ImaGen supports resolution-independent specification and generation
of input patterns. To achieve this, ImaGen provides multiple spatial
coordinate systems, called *Sheet* and *matrix* coordinates.

User-accessible quantities are always expressed in Sheet coordinates, which are resolution independent. An ImaGen SheetCoordinateSystem is a rectangularly bounded region of a continuous two-dimensional plane. The default SheetCoordinateSystem has a square area of 1.0 centered at (0.0,0.0):

Locations in a SheetCoordinateSystem are specified using floating-point Sheet coordinates (x,y) contained within the SheetCoordinateSystem’s BoundingBox. The thick black line in the figure above shows the BoundingBox of the default SheetCoordinateSystem, which extends from (-0.5,-0.5) to (0.5,0.5) in Sheet coordinates. Any coordinate within the BoundingBox is a valid Sheet coordinate.

Although users primarily manipulate the abstract, continuous
SheetCoordinateSystem, the actual output from a PatternGenerator is
a finite matrix that regularly samples this continuous space. Each
SheetCoordinateSystem has a parameter called its *density*, which
specifies how many units (matrix elements) in the matrix correspond
to a unit length in Sheet coordinates. For instance, the default
SheetCoordinateSystem above with a density of 5 corresponds to the
matrix on the left below:

Here, the 1.0x1.0 area of Sheet coordinates is represented by a 5x5
matrix, whose BoundingBox (represented by a thick black outline)
corresponds exactly to the BoundingBox of the Sheet to which it
belongs. Each floating-point location (x,y) in Sheet coordinates
corresponds uniquely to a floating-point location (r,c) in
floating-point matrix coordinates, and vice versa. Individual units
or elements in this array are accessed using integer *matrix index*
coordinates, which can be calculated from the matrix coordinate
`(r,c)` as (`floor(int(r))`,`floor(int(c))`).

For the example shown, the center of the unit with matrix index (0,1) is at location (0.5,1.5) in matrix coordinates and (-0.2,0.4) in Sheet coordinates. Notice that matrix and matrix index coordinates start at (0.0,0.0) in the upper left and increase down and to the right (as is the accepted convention for matrices), while Sheet coordinates start at the center and increase up and to the right (as is the accepted convention for Cartesian coordinates).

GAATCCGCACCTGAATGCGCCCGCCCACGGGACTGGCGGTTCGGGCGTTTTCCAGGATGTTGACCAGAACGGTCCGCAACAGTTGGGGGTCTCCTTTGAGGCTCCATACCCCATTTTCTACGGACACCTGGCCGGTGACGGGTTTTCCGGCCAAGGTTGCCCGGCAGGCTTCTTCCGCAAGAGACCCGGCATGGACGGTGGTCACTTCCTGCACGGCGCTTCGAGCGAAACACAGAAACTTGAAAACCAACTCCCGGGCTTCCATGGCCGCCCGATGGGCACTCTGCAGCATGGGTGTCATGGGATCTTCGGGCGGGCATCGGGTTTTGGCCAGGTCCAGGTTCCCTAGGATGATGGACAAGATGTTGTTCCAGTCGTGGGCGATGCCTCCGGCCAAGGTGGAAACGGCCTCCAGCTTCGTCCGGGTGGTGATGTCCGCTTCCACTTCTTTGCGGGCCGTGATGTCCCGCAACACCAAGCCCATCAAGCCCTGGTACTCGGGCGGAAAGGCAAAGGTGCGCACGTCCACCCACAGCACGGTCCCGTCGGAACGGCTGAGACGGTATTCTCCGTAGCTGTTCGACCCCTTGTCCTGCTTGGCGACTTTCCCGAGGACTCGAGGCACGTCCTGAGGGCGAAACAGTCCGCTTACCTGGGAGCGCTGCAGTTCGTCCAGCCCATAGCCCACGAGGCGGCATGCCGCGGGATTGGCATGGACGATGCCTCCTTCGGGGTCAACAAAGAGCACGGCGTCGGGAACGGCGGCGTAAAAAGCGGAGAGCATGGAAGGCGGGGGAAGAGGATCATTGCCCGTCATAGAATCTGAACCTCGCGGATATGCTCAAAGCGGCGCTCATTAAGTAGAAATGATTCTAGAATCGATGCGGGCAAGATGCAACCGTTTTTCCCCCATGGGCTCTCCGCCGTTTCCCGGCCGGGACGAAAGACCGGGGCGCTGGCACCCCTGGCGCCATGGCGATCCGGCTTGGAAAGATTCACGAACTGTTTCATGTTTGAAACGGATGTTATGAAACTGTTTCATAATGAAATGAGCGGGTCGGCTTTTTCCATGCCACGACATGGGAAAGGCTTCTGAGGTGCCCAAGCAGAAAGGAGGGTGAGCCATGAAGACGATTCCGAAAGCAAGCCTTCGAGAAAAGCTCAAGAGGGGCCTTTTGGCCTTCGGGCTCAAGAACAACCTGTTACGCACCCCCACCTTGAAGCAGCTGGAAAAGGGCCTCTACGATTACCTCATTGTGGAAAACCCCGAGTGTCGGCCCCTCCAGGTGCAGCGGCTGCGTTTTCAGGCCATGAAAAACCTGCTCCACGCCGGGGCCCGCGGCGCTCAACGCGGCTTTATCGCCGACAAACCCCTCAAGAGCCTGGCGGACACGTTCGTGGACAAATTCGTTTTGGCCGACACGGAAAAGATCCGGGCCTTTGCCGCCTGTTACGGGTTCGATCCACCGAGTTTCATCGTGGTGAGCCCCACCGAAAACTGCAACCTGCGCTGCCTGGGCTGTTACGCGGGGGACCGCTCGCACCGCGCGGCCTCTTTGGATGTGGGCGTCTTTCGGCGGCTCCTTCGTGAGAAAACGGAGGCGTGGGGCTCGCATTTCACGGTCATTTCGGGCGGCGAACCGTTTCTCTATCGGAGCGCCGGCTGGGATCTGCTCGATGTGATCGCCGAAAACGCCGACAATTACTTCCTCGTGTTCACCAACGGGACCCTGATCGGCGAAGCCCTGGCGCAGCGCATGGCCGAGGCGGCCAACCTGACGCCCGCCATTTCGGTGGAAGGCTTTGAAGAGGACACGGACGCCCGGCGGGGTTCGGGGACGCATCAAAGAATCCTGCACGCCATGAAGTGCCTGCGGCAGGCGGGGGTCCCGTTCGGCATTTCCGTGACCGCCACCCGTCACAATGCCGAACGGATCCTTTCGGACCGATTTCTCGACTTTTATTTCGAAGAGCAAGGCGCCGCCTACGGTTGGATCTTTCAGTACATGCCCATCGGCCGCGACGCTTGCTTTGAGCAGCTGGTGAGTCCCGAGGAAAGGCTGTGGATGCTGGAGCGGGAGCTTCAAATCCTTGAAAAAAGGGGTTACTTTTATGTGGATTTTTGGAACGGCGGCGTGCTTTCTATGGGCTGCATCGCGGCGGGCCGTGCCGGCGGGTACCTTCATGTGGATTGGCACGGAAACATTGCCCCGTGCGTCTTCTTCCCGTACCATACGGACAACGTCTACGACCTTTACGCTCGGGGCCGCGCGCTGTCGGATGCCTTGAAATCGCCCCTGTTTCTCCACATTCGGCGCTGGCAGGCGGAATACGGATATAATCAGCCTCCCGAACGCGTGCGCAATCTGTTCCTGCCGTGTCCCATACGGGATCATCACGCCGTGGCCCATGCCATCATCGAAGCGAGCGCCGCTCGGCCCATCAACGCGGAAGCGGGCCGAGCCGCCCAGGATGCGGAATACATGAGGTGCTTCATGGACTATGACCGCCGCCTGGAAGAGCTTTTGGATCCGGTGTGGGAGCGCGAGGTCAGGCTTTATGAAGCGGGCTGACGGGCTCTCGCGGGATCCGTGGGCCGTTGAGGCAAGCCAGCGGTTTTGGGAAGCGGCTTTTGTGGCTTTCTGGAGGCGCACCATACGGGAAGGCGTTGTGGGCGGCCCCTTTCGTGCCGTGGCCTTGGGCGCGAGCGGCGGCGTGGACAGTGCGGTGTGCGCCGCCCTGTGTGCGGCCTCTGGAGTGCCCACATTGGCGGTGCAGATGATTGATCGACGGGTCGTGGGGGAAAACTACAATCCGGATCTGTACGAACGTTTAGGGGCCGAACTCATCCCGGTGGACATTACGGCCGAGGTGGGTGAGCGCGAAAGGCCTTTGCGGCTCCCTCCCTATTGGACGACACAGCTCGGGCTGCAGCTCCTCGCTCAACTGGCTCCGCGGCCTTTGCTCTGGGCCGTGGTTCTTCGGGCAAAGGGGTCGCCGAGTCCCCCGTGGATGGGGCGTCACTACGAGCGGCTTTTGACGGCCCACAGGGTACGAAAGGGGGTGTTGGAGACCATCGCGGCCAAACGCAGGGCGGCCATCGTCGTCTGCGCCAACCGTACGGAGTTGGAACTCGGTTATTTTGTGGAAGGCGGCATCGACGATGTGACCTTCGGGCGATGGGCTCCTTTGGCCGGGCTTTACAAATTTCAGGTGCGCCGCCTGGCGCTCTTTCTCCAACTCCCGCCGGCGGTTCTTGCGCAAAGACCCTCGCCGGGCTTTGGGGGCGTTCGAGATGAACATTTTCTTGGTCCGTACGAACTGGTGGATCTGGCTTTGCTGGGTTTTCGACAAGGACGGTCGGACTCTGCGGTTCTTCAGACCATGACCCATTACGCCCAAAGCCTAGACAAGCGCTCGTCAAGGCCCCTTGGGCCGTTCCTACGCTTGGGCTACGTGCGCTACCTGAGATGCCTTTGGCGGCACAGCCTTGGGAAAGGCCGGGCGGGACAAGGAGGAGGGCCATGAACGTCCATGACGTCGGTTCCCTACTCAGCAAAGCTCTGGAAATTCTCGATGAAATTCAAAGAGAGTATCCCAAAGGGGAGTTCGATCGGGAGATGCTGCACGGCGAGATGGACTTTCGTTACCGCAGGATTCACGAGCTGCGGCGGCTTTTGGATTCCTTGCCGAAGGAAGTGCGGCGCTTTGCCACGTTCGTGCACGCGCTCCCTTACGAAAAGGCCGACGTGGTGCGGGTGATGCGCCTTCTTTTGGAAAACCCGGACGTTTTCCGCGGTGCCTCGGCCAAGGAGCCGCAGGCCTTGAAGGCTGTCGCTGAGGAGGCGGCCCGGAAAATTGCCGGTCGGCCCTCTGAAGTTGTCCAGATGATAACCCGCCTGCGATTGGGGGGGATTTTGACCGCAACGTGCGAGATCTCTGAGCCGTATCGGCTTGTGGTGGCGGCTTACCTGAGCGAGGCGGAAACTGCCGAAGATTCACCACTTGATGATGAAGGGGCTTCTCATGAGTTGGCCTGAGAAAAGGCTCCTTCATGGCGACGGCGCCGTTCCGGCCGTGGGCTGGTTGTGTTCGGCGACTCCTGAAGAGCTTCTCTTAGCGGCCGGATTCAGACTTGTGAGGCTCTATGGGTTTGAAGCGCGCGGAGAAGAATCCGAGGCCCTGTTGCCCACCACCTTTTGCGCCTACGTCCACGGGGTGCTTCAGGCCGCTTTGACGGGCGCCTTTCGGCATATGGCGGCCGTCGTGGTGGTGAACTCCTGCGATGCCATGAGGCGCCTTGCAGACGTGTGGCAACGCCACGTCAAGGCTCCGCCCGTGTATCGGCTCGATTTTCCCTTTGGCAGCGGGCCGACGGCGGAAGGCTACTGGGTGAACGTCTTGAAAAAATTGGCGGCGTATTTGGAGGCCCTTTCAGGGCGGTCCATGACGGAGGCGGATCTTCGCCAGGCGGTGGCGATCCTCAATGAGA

The reason for having multiple sets of coordinates is that the same SheetCoordinateSystem can at another time yield a different matrix specified by a different density. For instance, if this SheetCoordinateSystem had a density of 10 instead, the corresponding matrix would be:

Using this higher density, Sheet coordinate (-0.2,0.4) now corresponds to the matrix coordinate (1.0,3.0). As long as the user interface specifies all units in Sheet coordinates and converts these to matrix coordinates appropriately, the user can use different densities at different times without changing any other parameters.

In some cases, the details of representing a SheetCoordinateSystem
with a matrix of a certain density can be more complex than
described above, because it is possible to specify a bounds and
density combination that cannot be realized exactly. For this
reason, the quantities set by the user are called
`nominal_density` and `nominal_bounds`, and the true bounds and
density are calculated from these.

For instance, consider requesting that a SheetCoordinateSystem have
bounds of `BoundingBox(radius=0.3)`, and density of `7`. Such an
area (a 0.6 x 0.6 square) cannot be tiled exactly by 7 units per 1.0
length. When such a SheetCoordinateSystem is created, the density
will be adjusted so that the requested sheet bounds (and thus the
overall area) is respected. In this example, the
SheetCoordinateSystem would have an actual density of 6.67 (the
closest value to tile the plane exactly; see
SheetCoordinateSystem). This approach was chosen so that whenever
the density is changed, the matrix remains the best possible
approximation of the requested area.

In summary, the bounds specified for a SheetCoordinateSystem are respected, but the density may be adjusted so that the plane is tiled exactly.